Meet the new Lakers, same as the old Lakers

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Thumbnail image for Bryant_miss.jpgThe Lakers lost three games in a row in March and needed a Kobe Bryant buzzer beater to beat Toronto.

In Los Angeles, this gets a bigger reaction than a 5.5 Richter Scale earthquake (I personally won’t move for anything less than a 6). The Lakers fan base is much like an elementary school bully — pushing around anyone who dares challenge them on the Web, but deep down insecure. And this recent spat of play has them skittish like those little dogs women in LA carry around in their purses.

Fueling that we get big Los Angeles Times columns hyping up the fear factor. Cue Bill Plaschke.

They all know. The NBA knows. If we’re going to be honest with ourselves, all of Los Angeles should know.

Based on their current attitude and work ethic, the Lakers are not a championship team. If they can’t summon the consistent urgency of last season, they are not even a Finals team.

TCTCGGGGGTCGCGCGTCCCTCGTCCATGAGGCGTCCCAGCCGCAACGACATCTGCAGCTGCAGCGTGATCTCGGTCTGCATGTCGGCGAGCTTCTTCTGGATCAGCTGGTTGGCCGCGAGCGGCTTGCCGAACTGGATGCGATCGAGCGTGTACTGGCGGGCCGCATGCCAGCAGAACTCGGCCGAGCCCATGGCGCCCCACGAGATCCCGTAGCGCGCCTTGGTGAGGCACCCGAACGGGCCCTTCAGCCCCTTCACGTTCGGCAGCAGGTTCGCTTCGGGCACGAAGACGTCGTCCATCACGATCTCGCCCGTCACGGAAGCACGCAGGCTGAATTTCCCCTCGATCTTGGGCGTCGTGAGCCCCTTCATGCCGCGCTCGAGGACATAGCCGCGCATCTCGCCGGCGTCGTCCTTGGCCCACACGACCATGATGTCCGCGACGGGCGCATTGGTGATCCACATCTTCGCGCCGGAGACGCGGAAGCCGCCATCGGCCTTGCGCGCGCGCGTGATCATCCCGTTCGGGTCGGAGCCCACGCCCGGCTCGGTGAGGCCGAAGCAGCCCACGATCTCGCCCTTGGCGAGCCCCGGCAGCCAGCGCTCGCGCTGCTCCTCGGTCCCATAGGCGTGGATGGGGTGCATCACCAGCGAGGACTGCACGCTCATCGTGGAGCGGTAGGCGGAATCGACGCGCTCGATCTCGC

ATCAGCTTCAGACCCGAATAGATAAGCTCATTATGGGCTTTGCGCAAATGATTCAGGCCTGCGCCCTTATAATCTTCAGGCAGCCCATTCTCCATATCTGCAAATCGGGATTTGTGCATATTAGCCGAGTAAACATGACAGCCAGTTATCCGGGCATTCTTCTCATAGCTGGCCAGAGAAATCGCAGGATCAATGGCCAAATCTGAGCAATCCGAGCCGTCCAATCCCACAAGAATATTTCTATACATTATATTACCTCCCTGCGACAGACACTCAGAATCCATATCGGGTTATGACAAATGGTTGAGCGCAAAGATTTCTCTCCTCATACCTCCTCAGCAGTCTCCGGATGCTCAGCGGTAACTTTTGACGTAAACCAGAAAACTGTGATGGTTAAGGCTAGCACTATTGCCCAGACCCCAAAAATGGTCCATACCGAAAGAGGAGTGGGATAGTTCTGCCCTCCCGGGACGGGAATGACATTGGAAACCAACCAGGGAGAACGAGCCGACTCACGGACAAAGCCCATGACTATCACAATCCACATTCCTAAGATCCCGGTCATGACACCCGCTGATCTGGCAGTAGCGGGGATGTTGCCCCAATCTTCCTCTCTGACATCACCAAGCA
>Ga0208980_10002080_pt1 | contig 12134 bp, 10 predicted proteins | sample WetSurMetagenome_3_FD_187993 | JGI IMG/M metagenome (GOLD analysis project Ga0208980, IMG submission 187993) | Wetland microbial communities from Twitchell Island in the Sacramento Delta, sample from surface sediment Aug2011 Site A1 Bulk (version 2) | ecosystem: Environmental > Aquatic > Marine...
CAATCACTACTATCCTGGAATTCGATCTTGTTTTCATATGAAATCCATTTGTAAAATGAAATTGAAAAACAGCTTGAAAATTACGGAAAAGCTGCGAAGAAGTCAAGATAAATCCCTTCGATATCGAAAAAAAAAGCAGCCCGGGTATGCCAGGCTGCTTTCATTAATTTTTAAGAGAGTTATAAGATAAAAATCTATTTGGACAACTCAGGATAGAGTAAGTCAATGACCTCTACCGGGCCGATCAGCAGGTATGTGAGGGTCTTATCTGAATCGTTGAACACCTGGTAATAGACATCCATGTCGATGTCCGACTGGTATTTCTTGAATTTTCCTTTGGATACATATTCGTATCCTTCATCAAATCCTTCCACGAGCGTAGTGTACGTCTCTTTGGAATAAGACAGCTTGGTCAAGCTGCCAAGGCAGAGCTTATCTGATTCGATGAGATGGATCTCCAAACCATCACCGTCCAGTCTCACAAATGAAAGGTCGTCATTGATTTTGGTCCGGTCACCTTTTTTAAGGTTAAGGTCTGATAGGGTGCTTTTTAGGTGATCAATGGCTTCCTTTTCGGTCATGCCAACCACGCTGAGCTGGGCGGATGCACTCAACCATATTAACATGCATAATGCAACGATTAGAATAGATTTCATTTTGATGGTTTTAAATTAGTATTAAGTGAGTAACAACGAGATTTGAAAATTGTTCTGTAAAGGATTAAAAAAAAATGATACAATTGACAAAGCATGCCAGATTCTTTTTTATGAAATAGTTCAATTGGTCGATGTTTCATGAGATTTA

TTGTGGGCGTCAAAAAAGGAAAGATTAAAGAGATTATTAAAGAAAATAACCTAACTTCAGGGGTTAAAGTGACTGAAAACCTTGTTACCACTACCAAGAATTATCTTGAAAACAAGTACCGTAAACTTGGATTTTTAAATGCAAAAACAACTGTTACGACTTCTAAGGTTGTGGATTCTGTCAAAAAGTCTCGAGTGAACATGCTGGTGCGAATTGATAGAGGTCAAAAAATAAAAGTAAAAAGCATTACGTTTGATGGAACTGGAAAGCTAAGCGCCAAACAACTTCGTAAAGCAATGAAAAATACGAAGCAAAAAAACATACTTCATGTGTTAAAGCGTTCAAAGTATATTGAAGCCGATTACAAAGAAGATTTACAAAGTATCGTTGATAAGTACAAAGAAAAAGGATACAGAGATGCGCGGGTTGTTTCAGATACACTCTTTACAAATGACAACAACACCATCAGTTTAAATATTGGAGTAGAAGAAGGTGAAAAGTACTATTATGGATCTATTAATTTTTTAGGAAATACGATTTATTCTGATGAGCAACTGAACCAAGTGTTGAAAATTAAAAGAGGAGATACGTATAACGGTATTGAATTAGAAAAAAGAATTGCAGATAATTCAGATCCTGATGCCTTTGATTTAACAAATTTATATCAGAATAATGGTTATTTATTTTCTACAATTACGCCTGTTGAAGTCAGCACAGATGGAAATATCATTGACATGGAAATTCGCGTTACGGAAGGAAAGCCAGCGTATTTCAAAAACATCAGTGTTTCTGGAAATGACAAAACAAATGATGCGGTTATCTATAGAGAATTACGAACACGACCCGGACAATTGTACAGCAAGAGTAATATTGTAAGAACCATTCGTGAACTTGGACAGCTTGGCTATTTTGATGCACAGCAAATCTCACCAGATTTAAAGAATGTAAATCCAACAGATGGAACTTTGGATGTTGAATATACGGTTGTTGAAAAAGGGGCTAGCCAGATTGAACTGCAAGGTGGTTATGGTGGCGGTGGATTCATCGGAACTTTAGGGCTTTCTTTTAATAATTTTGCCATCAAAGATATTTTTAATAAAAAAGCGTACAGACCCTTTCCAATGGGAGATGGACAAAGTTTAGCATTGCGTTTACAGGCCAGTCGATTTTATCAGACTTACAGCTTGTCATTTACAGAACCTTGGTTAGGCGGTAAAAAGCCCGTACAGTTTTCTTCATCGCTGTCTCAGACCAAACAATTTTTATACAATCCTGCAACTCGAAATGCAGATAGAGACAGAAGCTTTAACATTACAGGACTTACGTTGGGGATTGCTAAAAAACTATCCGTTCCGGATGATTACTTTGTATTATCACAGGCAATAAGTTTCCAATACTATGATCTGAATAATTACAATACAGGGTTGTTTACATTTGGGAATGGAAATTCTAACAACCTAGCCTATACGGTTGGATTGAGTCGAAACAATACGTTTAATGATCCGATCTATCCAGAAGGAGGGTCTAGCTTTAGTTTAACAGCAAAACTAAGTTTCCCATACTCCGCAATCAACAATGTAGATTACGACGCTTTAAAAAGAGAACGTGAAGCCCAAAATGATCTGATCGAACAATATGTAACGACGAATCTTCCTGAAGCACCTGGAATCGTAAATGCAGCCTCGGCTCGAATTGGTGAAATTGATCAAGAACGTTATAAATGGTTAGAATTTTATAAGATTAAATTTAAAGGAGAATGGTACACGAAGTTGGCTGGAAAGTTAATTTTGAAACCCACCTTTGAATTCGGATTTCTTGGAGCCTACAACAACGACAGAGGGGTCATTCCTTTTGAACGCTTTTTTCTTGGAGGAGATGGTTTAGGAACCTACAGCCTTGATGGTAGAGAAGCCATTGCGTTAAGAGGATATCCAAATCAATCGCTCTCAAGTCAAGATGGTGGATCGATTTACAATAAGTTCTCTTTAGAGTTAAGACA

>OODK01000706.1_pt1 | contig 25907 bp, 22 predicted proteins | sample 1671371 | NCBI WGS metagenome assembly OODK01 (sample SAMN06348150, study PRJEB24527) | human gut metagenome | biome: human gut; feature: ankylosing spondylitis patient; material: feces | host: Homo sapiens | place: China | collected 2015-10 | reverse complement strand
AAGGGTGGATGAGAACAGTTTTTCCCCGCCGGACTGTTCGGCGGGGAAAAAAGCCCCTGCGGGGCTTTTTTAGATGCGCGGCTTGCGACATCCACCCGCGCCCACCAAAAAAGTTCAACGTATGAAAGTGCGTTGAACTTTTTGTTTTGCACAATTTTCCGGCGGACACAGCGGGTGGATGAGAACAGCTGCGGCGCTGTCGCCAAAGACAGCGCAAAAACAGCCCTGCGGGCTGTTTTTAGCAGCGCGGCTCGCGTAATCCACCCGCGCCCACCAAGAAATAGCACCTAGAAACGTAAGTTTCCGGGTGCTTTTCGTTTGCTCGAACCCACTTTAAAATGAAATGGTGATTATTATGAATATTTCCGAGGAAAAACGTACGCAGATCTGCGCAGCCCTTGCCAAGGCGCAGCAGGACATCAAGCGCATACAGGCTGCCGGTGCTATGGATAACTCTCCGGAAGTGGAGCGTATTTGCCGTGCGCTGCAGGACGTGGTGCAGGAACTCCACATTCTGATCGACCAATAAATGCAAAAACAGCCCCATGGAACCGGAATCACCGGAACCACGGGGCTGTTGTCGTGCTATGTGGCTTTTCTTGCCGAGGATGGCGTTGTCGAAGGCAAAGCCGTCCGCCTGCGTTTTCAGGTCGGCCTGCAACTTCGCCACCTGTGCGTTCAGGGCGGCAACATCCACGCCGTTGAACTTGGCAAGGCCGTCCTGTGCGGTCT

When I asked Coach Phil Jackson whether this team had the same consistent urgency of last season, he said, “I don’t think so. … We don’t have that. … Not that we can’t reclaim it at some point. … That’s what we’re trying to do.”

Jackson later added, simply, “The urgency of playing well has not struck us yet.”

Yes, we’ve never seen anything like this in Los Angeles. The Lakers have never looked bored and lost to inferior teams then suddenly looking like world-beaters when their backs are against the wall.

Well, except for last year when they won the title. And through the last two years of the last three-pete era under Jackson.

This is who the Lakers are, people. The players like Derek Fisher get that. Last season not only did they have stretches like this leading into the playoffs, they had them in the playoffs. Remember the Houston series — they gave the Lakers matchup problems and combined with LA’s indifference it went seven games. Then there was the Denver series, when the Lakers mentally coasted through much of the first four, then turned it on and won in six.

The only seven consecutive focused games the champion Lakers played were the last two games of the Denver series then the five in the Finals.